I am sad that we only got to spend one day in Kyoto. Tiff and I watched Memoirs of a Geisha last week and were reveling in the thought of possibly spotting one (it’s very rare unless you want to shell out tons of money) but we didn’t get to go to the Geisha District at all. Nonetheless, I loved our short stay in Kyoto.

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1. I was talking to a friend about fashion in Japan and she put it really well when she said, “Their voice is through their fashion style.” I love the idea that style is a means of telling other people who you are without having to use words.

2. I take and Instagram more pictures than the average human being, but even I have times where I lift the camera to my face and then decide not to take a shot, because I want to save the moment for myself. Looking at life through a lens has been one of the greatest gifts for me, but everyone needs to treasure the things that can only be seen behind closed eyelids.

3. If you are caught in an earthquake in Japan, the safest place for you to hide is under the sink, because if you get stuck, you will:

a) have drinking water, and

b) be able to use the drainpipe to call for help.


We arrived in Osaka today! We’ve only been in the city for a few hours, but here are three things that I’ve noticed:

1. When I was in high school, it was really obvious what the trends in fashion were. I remember asking for a TNA hoodie for Christmas, and then everyone started wearing American Apparel and then I was distraught about the switchover to skinny jeans. Japan is the opposite of that. Of course there’s trends like New Balance sneakers, but everyone here is so well-dressed in the sense that they are all doing their own thing. Whether you want to dress grungy or hype or just plain and simple, there’s space for that here, and I like that everyone looks like they love what they are wearing. Being fashionable doesn’t necessarily mean being on point with what’s in style. It’s often more so about representing yourself well.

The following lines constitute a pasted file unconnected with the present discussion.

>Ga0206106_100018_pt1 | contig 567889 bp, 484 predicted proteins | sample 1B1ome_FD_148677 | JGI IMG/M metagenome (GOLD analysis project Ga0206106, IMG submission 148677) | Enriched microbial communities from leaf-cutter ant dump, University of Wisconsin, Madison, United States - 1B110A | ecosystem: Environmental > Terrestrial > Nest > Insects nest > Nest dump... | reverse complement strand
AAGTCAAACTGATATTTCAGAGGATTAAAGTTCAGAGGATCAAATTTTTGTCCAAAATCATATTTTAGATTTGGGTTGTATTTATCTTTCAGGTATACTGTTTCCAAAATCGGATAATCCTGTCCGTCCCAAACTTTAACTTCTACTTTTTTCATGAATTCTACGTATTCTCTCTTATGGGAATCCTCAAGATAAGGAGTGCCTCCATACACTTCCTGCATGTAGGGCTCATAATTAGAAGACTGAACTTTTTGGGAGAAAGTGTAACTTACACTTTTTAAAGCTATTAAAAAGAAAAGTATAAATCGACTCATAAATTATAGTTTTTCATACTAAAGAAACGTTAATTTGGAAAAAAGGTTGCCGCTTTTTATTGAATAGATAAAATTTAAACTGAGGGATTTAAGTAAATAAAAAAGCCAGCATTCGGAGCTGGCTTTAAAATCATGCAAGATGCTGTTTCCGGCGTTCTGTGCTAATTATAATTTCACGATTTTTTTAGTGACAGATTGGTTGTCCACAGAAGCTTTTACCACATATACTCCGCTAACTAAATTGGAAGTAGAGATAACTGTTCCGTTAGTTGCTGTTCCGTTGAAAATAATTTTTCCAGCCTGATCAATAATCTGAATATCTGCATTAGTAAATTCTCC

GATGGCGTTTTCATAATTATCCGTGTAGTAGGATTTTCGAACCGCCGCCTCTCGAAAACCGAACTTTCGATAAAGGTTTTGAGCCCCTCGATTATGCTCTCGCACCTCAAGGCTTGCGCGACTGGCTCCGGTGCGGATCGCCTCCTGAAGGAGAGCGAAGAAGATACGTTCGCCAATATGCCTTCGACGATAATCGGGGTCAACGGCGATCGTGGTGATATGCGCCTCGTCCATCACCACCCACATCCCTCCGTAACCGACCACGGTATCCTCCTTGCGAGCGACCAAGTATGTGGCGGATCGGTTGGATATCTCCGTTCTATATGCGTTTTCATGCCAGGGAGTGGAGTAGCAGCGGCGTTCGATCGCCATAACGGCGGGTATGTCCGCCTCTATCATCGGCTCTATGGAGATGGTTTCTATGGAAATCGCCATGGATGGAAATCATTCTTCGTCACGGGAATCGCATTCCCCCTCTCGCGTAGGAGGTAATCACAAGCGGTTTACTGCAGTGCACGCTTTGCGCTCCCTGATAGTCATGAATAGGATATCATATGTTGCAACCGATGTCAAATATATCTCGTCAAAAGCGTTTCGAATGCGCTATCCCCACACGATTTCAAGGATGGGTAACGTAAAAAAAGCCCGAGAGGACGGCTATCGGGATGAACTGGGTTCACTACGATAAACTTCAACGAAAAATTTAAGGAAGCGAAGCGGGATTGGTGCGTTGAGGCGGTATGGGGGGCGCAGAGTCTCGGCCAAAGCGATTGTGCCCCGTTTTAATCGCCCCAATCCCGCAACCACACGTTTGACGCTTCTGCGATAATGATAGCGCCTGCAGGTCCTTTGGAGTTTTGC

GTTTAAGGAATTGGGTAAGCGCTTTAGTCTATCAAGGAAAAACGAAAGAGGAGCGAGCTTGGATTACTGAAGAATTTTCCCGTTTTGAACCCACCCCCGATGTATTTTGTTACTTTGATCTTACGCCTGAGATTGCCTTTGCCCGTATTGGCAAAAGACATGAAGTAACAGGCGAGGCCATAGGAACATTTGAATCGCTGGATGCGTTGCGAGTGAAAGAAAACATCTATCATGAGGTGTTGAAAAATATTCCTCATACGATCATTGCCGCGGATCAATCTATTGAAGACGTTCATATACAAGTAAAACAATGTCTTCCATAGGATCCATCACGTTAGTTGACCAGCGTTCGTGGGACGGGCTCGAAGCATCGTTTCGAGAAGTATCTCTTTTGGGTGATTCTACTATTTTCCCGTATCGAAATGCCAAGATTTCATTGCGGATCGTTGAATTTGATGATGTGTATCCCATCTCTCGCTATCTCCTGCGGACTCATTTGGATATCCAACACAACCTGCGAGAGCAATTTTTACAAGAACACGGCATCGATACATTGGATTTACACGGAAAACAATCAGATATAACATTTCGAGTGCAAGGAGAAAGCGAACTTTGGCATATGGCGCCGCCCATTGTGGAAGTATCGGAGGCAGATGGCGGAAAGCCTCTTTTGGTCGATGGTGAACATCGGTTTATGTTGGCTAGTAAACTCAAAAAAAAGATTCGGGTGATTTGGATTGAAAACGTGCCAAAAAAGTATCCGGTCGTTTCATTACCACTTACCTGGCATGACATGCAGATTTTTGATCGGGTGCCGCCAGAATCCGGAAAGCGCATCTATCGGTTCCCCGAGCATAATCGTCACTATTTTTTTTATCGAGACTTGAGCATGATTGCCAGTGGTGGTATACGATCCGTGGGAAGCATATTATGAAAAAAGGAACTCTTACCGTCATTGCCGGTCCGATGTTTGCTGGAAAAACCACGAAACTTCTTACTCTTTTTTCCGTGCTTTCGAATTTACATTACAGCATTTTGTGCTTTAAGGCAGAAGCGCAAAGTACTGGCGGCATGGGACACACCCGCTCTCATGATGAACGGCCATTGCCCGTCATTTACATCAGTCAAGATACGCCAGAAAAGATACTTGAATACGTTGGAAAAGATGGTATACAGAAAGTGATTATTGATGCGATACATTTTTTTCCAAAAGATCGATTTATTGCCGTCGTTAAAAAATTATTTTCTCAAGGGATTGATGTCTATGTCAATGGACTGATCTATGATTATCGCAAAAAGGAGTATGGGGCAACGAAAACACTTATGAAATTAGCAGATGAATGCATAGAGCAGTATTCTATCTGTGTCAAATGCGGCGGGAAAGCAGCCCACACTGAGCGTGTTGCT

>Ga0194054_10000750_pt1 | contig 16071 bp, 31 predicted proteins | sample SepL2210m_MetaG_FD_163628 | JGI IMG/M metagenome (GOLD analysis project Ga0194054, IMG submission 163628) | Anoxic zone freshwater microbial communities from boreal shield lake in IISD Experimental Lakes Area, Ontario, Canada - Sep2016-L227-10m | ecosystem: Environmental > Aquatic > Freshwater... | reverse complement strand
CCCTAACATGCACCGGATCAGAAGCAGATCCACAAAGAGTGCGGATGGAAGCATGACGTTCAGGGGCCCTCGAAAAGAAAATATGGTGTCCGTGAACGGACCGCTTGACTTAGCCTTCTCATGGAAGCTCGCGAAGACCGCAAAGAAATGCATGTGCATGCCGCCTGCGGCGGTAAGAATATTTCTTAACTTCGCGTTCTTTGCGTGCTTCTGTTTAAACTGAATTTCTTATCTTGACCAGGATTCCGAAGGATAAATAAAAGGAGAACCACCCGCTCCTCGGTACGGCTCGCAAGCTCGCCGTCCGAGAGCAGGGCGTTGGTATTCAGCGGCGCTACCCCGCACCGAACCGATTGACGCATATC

20140525-232622-84382280.jpg2. It’s bike city here. I thought there were a lot of bikes in Vancouver, but I think there are as many actively used bikes per person in Osaka as there are cellphone owners in Hong Kong (I think the statistic is 1.6 mobile phones per person or something). There’s lines of bicycles packed in front of every shop and restaurant, but unlike Vancouver:

a) People don’t lock up their bikes here. Maybe it’s because every person in the city already has a bike so stealing one wouldn’t be beneficial (but if you did that in Vancouver, it would get stolen in 1.6 seconds).

b) There’s not a lot of bike lanes. It’s like when you try to walk to class at UBC during peak hours, and there’s always that one person who’s trying to bike through a crowd of people, except that one cyclist is many cyclists who are used to people moving out of the way for them.

I’ve had a slight phobia of cyclists since I got ran over by a rogue biker last year (I bled a lot. It sucked.), but I guess it’s time to get over it now.


3. People are very ritualistic and respectful in worship. We passed by a set of shrines and watched people pray and pay their respects for a little while, and it made me wonder what all their customs and traditions mean. I saw a girl running by, and even though she was obviously in a rush, she still stopped to bow at the shrine. It was such a small, but powerful, gesture of humbleness.